√ Clean your infant's gums. Use gauze to clean your baby's gums after feedings and at bedtime. Ideally, this should be done even before your child's first tooth erupts.
√ Take your infant to the dentist. Schedule your child's first dental visit by the age of 1 or after a first tooth erupts.
√ Floss your infant's baby teeth. When two baby teeth erupt side by side, gently floss them at least once a day (preferably before bedtime).
√ Wean your infant from the bottle. Ask your pediatrician or pediatric dentist when you should stop breastfeeding. If your baby is bottle-fed, wean your child from the bottle by the age of 1.
Watch out for:
Baby Bottle Tooth Decay -- The health of your infant's baby teeth is important to the healthy growth of their permanent teeth. To keep your infant's teeth healthy and help prevent baby bottle tooth decay be sure to clean them after feedings, and avoid putting your baby to bed with formula or fruit juice (these contain tooth decay-causing sugars); use water instead.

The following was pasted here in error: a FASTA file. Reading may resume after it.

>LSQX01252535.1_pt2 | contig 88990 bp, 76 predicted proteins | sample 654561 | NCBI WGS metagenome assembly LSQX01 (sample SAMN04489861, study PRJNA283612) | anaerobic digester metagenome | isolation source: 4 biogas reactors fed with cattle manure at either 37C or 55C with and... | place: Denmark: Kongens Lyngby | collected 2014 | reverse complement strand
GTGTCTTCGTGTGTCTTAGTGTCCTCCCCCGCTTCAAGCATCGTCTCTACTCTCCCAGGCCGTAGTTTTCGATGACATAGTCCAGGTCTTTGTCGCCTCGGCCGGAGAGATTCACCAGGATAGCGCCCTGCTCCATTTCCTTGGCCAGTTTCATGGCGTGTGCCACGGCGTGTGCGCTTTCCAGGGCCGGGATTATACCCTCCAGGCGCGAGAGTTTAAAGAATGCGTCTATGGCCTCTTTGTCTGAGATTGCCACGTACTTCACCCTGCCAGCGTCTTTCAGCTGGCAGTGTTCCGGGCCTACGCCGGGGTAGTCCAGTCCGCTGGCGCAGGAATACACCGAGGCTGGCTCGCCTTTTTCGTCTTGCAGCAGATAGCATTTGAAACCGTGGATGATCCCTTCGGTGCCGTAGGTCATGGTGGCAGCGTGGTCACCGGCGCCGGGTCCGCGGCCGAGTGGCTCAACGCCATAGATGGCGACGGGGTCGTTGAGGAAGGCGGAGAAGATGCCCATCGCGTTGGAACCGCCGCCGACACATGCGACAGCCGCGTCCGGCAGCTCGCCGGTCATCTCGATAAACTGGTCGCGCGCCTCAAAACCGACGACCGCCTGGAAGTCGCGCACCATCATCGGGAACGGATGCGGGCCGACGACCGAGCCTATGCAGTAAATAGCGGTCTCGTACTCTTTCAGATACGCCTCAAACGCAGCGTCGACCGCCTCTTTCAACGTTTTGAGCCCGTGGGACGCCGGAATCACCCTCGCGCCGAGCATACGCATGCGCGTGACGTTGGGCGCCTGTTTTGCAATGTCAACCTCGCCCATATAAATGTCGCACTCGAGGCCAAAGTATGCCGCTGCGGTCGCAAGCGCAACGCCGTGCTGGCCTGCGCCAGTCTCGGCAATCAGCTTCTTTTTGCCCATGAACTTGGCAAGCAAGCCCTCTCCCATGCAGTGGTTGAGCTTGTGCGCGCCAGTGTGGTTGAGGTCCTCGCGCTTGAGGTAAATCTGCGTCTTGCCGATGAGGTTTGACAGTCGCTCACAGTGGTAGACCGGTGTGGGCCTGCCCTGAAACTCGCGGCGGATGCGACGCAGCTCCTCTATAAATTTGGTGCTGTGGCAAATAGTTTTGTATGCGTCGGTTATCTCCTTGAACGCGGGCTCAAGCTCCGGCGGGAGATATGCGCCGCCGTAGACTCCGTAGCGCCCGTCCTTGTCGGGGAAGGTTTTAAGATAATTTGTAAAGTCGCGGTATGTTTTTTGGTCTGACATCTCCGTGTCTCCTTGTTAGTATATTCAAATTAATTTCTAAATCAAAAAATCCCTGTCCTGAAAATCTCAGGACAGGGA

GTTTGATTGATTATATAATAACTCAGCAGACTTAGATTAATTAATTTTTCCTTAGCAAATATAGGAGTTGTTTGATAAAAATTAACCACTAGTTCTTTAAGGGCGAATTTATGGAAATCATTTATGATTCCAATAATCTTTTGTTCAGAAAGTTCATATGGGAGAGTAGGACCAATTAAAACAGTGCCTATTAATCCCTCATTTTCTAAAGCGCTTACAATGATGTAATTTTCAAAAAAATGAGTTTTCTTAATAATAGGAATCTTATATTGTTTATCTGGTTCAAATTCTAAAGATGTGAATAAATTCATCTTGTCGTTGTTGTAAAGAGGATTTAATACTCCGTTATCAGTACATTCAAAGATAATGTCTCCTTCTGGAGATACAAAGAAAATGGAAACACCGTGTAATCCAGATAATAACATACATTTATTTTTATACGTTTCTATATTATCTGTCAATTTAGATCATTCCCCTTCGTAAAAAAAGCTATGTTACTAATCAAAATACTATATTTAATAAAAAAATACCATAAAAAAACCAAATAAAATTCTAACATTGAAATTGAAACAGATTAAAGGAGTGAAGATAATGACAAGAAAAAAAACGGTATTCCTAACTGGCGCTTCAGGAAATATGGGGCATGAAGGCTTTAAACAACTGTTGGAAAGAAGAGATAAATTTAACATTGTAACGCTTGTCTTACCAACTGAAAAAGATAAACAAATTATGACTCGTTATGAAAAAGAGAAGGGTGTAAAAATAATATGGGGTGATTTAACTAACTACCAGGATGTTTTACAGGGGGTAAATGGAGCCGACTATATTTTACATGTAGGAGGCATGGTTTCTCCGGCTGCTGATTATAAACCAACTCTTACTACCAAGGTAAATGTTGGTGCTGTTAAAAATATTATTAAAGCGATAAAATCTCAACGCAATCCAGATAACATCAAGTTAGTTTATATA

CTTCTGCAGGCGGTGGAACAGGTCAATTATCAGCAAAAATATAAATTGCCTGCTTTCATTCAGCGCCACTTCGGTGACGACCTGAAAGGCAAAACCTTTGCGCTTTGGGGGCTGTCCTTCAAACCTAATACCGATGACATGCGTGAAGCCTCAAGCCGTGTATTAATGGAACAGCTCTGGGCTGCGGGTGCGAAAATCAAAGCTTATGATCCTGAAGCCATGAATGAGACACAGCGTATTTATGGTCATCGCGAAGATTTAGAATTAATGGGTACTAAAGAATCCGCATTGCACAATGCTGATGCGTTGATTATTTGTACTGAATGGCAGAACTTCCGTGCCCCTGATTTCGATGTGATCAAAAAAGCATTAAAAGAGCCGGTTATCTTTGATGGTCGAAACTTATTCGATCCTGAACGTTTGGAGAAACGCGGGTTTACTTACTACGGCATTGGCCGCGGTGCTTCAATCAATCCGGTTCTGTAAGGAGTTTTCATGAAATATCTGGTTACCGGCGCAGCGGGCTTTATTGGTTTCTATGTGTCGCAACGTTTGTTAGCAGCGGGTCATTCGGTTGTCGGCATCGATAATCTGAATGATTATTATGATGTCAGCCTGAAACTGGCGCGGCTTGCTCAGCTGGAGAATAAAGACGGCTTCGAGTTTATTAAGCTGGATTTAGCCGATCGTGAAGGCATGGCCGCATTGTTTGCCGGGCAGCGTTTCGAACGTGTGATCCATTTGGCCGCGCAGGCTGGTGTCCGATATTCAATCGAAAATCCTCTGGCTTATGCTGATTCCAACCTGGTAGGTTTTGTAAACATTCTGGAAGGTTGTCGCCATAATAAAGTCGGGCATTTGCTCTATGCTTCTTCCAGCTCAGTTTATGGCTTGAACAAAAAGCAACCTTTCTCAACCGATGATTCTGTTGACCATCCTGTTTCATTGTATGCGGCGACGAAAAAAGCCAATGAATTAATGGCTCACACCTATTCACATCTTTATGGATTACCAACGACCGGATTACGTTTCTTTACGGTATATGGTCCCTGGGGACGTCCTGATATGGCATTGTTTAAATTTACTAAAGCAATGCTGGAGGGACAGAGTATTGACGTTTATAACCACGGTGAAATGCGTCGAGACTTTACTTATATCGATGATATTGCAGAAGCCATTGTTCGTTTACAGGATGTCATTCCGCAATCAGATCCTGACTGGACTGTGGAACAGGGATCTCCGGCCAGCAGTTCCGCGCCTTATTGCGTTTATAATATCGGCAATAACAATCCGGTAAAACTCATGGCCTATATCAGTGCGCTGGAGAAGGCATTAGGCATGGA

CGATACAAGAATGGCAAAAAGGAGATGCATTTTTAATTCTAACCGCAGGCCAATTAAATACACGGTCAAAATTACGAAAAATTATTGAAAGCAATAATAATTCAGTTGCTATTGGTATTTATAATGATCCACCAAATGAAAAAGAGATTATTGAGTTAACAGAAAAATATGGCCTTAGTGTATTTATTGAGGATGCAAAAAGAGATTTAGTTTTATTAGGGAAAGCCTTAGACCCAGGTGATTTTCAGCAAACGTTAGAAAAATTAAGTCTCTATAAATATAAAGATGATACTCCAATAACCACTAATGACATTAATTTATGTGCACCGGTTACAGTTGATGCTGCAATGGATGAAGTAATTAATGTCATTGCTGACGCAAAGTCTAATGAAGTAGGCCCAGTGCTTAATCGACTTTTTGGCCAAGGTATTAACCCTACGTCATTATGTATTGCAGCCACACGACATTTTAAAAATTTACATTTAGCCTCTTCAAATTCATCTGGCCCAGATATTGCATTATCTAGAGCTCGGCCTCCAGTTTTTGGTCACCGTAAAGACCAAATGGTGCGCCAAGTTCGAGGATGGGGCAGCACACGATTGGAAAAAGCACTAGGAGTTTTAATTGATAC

Signs of Teething -- Your baby's first tooth can erupt, or "cut," as early as three months and as late as a year. On average, babies experience their first tooth at about 7-months old. The symptoms of teething can vary greatly from child to child, but if your baby becomes increasingly irritable or starts drooling, biting and coughing more than normal he or she could be teething. Try giving your baby a teething ring or bottle of cold water for relief. If the symptoms don't subside, ask your pediatrician about using Infants' Tylenol® or Baby Orajel®.
Excessive Pacifier Use -- Pacifiers are great for soothing your baby, helping your baby sleep and providing them with a harmless distraction. But if your infant uses a pacifier for more than three years, he or she may develop dental problems such as slanted teeth or a misaligned bite later on. If you have a difficult time weaning your baby from pacifier use, ask your dentist about alternative ways to give the comfort your child craves.